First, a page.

Drought in the Netherlands

Drought is relative. “Nobody ever says the Sahara is in drought” captures the difference between a permanently dry place and a wet place that’s receiving less rain than normal, like the Netherlands right now [EN article; NL article]. The figure below [source] shows the LACK of rain (so “more is worse”) in the Netherlands so far this year (black line), which is currently as bad as the 1976 record drought.

What are the consequences of drought? Besides the obvious ones (farmers cannot irrigate as much; ecosystems suffering), there are some “Dutch” consequences such as dikes drying out (leading to cracks, leaks and maybe failures), housing foundations rotting (as water levels drop, rot sets in), and more pollution on the streets and air (rain’s “cleaning” function on hold).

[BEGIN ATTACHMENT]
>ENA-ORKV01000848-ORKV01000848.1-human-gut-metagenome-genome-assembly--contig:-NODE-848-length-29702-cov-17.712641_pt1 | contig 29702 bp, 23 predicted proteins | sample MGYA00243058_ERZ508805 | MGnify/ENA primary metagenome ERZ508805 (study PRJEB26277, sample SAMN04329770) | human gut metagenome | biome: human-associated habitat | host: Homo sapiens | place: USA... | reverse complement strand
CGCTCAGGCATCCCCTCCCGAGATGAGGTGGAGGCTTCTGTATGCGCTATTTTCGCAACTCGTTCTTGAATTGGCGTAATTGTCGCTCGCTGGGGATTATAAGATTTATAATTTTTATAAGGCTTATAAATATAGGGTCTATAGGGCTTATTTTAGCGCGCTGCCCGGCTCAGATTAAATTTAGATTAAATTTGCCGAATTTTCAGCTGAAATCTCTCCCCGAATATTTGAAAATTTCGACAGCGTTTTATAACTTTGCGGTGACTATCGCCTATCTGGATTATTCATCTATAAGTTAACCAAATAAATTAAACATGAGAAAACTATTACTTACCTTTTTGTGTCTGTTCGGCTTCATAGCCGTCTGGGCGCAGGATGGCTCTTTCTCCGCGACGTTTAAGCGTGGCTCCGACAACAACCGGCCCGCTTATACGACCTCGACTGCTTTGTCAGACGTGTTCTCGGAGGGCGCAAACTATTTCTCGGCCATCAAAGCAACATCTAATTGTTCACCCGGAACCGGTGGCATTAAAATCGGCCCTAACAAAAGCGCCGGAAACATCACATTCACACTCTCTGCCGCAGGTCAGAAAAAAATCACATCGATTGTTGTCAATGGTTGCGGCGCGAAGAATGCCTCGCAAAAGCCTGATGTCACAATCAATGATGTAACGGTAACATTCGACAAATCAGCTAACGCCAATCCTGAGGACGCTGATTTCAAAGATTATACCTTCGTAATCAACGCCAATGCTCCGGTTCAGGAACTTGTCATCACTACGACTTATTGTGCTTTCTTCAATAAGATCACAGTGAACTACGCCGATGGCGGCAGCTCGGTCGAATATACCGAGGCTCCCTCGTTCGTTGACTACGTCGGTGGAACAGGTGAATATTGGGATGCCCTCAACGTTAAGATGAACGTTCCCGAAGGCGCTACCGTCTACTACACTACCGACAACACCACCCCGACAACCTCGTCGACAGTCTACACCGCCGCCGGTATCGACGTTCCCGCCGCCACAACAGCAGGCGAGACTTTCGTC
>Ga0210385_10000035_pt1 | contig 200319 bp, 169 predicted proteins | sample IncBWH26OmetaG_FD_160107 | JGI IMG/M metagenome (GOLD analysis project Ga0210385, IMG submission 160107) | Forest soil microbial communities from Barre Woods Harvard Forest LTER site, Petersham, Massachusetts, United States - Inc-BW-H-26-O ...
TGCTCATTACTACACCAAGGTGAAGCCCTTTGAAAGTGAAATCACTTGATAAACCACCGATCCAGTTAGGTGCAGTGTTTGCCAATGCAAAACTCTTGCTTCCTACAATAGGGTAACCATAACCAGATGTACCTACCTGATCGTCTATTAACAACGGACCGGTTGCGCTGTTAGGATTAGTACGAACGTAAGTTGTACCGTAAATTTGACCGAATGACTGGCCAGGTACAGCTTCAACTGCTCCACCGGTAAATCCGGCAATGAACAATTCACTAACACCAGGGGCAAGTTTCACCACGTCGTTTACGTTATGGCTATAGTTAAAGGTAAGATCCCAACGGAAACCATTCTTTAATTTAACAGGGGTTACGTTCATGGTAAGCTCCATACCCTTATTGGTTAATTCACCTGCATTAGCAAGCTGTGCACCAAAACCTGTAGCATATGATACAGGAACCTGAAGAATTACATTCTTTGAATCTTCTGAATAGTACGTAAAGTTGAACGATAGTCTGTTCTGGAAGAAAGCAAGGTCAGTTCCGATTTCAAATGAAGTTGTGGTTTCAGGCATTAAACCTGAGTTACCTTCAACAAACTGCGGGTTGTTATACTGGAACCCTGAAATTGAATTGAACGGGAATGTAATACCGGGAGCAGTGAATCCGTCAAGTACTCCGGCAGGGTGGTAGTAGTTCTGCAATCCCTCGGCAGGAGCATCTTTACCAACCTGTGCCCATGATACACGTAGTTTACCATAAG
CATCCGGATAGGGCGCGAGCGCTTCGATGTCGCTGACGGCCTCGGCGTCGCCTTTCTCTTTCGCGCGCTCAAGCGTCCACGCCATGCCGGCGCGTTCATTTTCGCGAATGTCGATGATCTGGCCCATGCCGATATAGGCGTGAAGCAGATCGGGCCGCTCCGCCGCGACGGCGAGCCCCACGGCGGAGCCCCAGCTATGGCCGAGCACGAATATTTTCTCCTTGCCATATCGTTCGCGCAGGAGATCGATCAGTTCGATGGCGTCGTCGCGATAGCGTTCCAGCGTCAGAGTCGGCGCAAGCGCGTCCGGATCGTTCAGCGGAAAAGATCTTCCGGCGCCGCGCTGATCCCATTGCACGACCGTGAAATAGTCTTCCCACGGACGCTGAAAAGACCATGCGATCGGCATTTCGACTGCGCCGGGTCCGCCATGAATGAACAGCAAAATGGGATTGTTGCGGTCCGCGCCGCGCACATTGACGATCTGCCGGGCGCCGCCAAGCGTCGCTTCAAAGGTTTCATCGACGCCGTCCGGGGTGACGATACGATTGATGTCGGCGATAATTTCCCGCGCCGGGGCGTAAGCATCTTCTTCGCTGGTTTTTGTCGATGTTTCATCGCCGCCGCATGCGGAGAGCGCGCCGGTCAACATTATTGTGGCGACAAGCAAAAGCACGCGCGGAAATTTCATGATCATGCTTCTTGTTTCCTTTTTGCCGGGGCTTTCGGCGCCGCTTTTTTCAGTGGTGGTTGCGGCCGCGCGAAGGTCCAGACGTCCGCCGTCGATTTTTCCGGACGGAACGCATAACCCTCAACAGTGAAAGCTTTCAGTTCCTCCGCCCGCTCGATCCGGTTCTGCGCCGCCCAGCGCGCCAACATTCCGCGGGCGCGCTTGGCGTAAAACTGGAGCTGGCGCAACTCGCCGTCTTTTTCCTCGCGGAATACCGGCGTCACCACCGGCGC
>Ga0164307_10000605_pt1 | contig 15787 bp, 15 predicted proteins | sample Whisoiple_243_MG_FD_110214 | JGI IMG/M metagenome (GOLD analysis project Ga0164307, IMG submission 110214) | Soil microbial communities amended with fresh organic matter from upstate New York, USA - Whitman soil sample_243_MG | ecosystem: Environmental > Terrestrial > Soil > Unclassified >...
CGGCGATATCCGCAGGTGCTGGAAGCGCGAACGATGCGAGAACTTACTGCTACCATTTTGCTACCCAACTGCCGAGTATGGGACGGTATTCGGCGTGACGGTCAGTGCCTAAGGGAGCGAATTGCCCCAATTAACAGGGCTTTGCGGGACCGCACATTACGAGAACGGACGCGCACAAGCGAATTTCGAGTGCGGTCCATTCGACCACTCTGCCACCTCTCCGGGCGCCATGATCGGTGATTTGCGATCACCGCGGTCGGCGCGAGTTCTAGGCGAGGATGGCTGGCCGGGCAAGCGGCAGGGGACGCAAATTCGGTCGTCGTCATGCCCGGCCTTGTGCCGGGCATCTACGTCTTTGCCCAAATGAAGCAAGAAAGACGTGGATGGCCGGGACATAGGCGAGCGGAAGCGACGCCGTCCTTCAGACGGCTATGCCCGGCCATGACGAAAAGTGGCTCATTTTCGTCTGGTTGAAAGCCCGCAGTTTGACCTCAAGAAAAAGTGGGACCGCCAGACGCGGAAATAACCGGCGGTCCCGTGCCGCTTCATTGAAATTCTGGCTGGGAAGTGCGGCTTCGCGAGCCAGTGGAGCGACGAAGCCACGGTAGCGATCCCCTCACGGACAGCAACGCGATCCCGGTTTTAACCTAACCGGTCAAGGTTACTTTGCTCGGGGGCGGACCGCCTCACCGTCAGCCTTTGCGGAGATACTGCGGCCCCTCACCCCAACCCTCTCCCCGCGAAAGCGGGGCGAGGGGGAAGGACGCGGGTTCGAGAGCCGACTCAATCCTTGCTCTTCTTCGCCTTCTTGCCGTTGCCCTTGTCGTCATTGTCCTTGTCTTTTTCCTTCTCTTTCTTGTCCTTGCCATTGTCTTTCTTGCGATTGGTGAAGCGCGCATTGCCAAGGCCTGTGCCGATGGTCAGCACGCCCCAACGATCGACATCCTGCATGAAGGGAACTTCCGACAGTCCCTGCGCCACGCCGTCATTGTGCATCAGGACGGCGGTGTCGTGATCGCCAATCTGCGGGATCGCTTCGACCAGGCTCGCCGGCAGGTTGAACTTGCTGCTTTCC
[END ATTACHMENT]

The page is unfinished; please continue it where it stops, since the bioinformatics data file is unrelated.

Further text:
Long ago, I joked that I was “bringing California weather with me” (due to climate chaos) when I moved to the Netherlands. So far, my “plan” is working. Now I worry about wildfires.

My one-handed conclusion is that “wet” places suffer with less rain — and many will.

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Author: David Zetland

I'm a political-economist from California who now lives in Amsterdam.

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